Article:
Kazakhstan president reshuffles key positions

File photo. Kazakhstan's President Kassym-Jomart Tokayev in Sochi, Russia, 3 October 2019. [Kremlin Pool/EPA/EFE]

Kazakhstan’s President Kassym-Jomart Tokayev has unexpectedly reshuffled key government positions on Wednesday (18 December), three weeks after signing a law that makes cabinet ministers directly responsible for corruption among their subordinates.

Nurlan Nogayev replaced Kanat Bozumbayev in the key role of the energy minister of the oil and gas exporting Central Asian nation. Bozumbayev was named as a presidential aide.

Nogayev, an oilman and energy specialist by training, was previously the governor of the Atyrau Region. Under his leadership, the region experienced big land reform protests in 2016 but Nogayev then promised not to prosecute two organisers of the protest.

Following his appointment, he told journalist he had “kept his word”, explaining that the activists were prosecuted and convicted for “other reasons.”

According to an official press release, Tokayev already talked with the new energy minister and “the meeting focused on cooperation with major global and domestic companies in the oil and gas, and energy sectors.”

The new energy minister will have to fill the post of his deputy, considered by some to be “cursed” as three previous occupants are now detained on corruption charges.

Nogayev will have to be careful in his choice, as Tokayev on 28 November signed a law making ministers and governors directly responsible for corruption among subordinates. The law obliges ministers and governors to resign if the top officials in their institutions are found guilty of corruption.

Tokayev also removed Darkhan Kaletayev as deputy chief of staff, a position he had occupied since March, without giving obvious reasons. Maulen Ashimbayev, previously the deputy chair of the ruling party and presidential aide until now, was named as Kaletayev’s replacement.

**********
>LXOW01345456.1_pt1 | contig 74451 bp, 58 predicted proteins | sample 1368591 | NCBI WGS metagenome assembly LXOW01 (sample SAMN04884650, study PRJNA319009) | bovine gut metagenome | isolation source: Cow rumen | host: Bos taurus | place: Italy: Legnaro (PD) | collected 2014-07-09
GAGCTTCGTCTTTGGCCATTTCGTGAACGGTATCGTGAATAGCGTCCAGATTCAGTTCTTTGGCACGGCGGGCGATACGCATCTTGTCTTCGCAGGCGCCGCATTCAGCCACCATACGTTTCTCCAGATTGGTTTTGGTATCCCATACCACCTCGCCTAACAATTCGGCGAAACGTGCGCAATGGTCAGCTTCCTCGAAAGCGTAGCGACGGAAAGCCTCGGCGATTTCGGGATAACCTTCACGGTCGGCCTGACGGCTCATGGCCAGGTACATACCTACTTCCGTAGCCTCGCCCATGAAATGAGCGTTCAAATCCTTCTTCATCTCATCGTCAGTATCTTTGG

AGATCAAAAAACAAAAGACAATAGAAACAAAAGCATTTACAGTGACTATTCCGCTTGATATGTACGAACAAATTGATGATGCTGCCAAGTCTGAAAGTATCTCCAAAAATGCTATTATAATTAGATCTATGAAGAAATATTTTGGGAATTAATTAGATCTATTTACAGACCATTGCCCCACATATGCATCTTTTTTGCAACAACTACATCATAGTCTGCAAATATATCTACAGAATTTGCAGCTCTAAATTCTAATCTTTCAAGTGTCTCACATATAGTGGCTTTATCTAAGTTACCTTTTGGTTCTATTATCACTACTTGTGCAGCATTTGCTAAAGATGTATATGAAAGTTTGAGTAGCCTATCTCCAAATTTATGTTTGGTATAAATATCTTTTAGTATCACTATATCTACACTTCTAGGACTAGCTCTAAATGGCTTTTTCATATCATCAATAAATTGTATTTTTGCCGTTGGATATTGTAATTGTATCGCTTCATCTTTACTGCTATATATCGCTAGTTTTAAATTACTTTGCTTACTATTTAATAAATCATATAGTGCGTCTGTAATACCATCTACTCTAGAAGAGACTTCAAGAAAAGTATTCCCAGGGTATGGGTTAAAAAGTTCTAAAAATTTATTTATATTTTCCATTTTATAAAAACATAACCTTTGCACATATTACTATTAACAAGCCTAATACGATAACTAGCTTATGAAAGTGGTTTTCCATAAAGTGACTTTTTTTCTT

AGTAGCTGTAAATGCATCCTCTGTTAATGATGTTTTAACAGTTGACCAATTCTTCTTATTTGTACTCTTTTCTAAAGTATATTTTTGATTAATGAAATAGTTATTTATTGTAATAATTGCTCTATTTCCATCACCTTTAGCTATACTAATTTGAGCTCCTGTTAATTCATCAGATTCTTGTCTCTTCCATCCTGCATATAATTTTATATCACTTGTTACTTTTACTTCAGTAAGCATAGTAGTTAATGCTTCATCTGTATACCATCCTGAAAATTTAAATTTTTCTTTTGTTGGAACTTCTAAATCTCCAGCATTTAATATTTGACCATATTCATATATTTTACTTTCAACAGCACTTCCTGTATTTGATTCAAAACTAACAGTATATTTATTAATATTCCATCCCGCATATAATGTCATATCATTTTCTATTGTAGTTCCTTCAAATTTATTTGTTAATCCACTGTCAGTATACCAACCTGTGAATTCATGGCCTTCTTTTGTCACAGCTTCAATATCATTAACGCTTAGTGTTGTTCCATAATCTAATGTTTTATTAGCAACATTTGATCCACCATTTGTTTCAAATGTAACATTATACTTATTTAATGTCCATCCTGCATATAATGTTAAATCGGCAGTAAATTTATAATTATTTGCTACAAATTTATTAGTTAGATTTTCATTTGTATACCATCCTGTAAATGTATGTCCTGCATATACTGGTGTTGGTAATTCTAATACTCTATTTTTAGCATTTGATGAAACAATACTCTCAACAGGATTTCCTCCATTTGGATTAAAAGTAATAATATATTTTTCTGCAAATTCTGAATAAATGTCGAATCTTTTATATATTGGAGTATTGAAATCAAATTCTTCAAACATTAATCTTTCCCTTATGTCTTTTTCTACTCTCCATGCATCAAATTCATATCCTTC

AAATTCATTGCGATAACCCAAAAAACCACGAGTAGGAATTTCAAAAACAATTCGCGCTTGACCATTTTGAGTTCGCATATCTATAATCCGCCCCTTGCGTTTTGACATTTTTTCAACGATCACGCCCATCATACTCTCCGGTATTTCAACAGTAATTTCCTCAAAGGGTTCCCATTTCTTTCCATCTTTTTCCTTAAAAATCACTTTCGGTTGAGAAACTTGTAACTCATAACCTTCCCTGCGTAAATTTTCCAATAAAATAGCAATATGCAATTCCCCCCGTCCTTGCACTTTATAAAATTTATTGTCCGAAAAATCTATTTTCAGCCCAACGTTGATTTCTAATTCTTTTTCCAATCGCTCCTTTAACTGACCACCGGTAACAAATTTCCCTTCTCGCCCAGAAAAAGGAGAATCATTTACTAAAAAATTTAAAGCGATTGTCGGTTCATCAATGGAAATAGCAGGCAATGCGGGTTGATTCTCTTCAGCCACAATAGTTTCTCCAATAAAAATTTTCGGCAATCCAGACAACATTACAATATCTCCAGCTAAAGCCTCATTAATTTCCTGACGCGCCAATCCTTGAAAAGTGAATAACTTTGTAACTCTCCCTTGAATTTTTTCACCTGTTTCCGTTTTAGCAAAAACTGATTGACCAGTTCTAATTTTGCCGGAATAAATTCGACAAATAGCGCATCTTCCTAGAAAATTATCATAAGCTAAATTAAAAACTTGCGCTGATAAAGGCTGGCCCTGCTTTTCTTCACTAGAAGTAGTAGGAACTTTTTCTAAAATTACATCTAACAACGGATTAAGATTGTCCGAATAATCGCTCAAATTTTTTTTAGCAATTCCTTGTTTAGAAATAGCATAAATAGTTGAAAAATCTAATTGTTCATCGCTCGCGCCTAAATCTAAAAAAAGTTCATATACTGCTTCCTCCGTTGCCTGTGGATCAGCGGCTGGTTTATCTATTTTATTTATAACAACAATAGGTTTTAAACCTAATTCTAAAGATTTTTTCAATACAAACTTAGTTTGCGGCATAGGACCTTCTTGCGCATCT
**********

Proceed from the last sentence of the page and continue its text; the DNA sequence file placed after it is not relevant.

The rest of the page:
Imangali Tasmagambetov was relieved from the post of the Kazakh Ambassador to Russia, one of the key diplomatic post for a nation that pursues ‘multi-vector’ foreign policy.

Tasmagambetov, a political heavyweight, has previously occupied leading positions in the Kazakh government, including that of prime minister, defence minister, and presidential aide.

Tasmagambetov turned 63 this month and reached the retirement age of Kazakhstan, which was given as the reason for his removal. Tokayev, who is 66 years old, has not yet appointed a new ambassador.

Madina Abylkassymova was relieved from her position as deputy chair of the National Bank and was appointed as the chairwoman of the newly created financial market regulatory agency, separated from the National Bank.

The new agency will regulate and develop the financial market, set standards for the activities of financial organisations and create incentives for improving the corporate governance of financial organisations, according to Kazakh media.

President Tokayev “gave Abylkasymova a number of specific instructions to ensure the stability of the banking system and development of the financial sector,” said an official press release.

Tokayev, the political “child” of former president Nursultan Nazarbayev who ruled Kazakhstan since Soviet times, was overwhelmingly elected as the new leader of the country last June. In his first state-of-the-nation address last September, he promised to oppose ‘unsystematic political liberalisation’ and instead carry reforms ‘without running ahead’.

Kazakhstan’s new president vows to pursue controlled democratisation

Kazakhstan’s new President Kassym-Jomart Tokayev delivered on Monday (2 September) his first major speech following his election last June, defining his policies in all fields of the economy and society.

Nazarbayev, who holds the honorary title of “Leader of the Nation”, is still active in the various foreign affairs formats he initiated.

Multi-vector diplomacy

Lodged between China and Russia, Kazakhstan, a country with huge territory and a modest population, pursues a ‘multi-vector’ foreign policy, positively engaging with its big neighbours, but also with the US and the EU and the global community.

[Edited by Zoran Radosavljevic]


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